Municipalities are scratching their heads over how to deal with an increasing number of “gomi yashiki” (garbage mansions), where residents, usually elderly, collect junk until it becomes a public nuisance.
In many cases, seniors living along amass piles of old items until they overflow their property and extend onto public thoroughfares.
Mental experts suggest some of these apparent pack rats are trying to offset their loneliness, and their lack of communication with the community may be aggravating the problem.
In Gyoda, Saitama Prefecture, old bicycles and numerous cardboard boxes are piling up inside and outside a two-story house to the point that the overflow is obstructing the street out front.
“This was the usual scene here for 20 years,” said a man in his 30s who grew up in the neighborhood.
It was only last October that police finally took action. The owner of the house, an elderly man who lives alone, was arrested for violating the Road Traffic Law.
After being fined in January, however, he did not stop the practice and still keeps collecting junk.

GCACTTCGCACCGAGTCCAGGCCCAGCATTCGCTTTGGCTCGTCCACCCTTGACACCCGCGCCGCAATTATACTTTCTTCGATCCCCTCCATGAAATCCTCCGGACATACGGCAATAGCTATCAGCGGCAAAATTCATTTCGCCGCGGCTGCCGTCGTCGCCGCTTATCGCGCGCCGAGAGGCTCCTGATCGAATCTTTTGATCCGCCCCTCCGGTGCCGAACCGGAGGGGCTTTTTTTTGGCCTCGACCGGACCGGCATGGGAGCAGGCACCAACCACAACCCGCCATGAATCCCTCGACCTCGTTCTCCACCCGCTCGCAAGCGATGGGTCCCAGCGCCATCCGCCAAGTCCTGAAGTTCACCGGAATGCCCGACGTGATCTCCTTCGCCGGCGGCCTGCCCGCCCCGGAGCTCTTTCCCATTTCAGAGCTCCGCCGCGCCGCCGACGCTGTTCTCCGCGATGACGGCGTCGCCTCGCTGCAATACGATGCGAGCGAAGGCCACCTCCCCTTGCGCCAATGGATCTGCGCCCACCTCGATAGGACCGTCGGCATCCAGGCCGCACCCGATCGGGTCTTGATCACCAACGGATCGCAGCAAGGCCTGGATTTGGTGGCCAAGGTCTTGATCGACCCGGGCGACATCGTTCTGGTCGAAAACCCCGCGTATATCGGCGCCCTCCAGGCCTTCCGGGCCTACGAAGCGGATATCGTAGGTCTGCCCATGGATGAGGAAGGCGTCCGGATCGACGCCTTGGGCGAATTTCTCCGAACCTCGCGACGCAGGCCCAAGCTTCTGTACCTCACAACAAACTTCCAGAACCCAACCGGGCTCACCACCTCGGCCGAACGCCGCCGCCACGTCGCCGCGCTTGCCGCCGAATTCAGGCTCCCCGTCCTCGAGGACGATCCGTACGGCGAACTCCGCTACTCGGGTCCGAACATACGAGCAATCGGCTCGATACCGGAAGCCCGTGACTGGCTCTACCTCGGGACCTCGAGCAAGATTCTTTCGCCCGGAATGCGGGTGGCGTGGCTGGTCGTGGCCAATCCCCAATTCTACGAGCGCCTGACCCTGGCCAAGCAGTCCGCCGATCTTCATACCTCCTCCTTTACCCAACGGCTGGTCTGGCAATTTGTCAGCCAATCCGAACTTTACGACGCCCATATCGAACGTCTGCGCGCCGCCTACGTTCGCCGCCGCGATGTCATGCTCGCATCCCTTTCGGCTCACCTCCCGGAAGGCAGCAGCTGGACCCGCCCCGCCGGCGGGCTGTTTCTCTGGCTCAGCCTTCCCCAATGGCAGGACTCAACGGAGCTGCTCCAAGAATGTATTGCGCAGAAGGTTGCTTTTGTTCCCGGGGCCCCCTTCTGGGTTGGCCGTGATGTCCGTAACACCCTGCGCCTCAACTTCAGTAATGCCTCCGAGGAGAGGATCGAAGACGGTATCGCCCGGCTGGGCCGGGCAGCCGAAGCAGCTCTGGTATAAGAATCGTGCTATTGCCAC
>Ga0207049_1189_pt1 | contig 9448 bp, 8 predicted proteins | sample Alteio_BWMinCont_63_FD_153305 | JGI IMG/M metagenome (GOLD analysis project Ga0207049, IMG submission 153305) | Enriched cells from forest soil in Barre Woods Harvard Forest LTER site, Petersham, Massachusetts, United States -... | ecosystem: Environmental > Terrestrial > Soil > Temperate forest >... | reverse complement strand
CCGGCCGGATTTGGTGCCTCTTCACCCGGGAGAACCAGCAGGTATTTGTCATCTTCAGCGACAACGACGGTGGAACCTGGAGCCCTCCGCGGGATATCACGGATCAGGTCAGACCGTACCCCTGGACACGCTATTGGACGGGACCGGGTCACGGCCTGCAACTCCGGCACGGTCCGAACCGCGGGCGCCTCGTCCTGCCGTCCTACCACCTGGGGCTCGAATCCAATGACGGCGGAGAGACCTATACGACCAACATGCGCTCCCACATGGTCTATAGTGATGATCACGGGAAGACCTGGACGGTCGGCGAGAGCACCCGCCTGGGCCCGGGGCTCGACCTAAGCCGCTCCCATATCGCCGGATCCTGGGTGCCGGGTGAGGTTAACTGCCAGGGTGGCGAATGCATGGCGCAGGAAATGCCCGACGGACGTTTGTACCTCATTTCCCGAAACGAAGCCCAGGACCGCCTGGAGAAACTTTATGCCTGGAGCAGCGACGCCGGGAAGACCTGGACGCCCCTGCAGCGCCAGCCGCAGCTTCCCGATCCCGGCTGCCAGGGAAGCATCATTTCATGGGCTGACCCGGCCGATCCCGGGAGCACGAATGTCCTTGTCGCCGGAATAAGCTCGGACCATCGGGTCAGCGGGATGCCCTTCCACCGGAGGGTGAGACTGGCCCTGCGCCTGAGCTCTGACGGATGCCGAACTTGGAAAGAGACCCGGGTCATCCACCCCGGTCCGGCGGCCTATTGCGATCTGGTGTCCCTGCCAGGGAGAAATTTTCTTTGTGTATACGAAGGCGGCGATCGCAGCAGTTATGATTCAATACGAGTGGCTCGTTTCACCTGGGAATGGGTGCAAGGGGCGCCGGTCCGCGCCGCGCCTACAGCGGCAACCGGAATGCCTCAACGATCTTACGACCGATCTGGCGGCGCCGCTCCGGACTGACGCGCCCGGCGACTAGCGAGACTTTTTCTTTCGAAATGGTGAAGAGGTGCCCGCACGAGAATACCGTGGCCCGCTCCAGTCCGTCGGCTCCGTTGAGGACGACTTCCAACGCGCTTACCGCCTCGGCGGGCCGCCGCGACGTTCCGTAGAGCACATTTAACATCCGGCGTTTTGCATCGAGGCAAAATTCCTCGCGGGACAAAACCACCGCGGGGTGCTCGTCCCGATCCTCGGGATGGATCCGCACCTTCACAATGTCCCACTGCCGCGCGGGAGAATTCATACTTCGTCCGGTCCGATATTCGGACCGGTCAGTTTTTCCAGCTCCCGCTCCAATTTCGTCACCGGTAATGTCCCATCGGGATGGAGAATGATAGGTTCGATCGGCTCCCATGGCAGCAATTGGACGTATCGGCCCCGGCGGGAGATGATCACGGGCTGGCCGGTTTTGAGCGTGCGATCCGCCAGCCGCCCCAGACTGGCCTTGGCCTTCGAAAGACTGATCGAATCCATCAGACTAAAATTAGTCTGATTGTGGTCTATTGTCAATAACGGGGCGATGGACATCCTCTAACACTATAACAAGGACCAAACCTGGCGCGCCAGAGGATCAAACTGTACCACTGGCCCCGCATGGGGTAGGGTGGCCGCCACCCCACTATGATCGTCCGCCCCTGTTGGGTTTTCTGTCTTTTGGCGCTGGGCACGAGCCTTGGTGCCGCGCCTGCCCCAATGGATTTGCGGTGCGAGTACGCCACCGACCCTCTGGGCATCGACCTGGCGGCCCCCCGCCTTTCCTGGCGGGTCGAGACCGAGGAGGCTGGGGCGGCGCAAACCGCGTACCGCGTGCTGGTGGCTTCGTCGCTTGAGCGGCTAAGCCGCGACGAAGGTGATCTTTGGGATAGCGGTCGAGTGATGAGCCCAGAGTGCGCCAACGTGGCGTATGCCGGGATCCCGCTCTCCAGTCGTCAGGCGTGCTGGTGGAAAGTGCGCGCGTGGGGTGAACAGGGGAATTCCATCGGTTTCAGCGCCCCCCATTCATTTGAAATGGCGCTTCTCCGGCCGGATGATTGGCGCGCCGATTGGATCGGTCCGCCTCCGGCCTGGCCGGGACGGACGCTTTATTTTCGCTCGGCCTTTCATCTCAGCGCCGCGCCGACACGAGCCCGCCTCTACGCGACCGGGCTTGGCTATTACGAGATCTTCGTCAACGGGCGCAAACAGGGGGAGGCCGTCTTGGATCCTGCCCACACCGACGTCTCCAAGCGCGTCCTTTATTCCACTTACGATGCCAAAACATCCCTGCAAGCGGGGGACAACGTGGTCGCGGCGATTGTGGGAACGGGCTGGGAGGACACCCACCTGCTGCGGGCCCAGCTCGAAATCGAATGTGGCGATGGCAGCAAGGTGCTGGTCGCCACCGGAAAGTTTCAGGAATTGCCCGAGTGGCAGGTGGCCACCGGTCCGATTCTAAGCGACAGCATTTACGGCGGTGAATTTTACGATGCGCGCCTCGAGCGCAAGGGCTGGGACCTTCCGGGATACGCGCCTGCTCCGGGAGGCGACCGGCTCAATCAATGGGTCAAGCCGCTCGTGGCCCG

“No matter how many times I asked him to stop, he won’t. This is almost like his hobby,” a local housewife said.
Gyoda Deputy Police Chief Mitsuo Kaneta confessed that there is little public authorities can do because the reams of trash are essentially private property and thus the owners must resolve the problem.
“This problem is not something that a law can deal with,” Kaneta said.
A land ministry survey conducted in January and February on municipalities nationwide found that nearly 250 were plagued by pack rats, with problems including foul odors and obstructions to road traffic.
But most cities said it is difficult to invoke a law to get the junk removed. Even if collectors are fined, they only briefly desist.
Dr. Shigeru Masuko, an expert on mental care for the elderly, pointed out that forcible removal is not the solution.
“Some elderly people start collecting garbage after they suffer a recognition disorder,” Masuko said.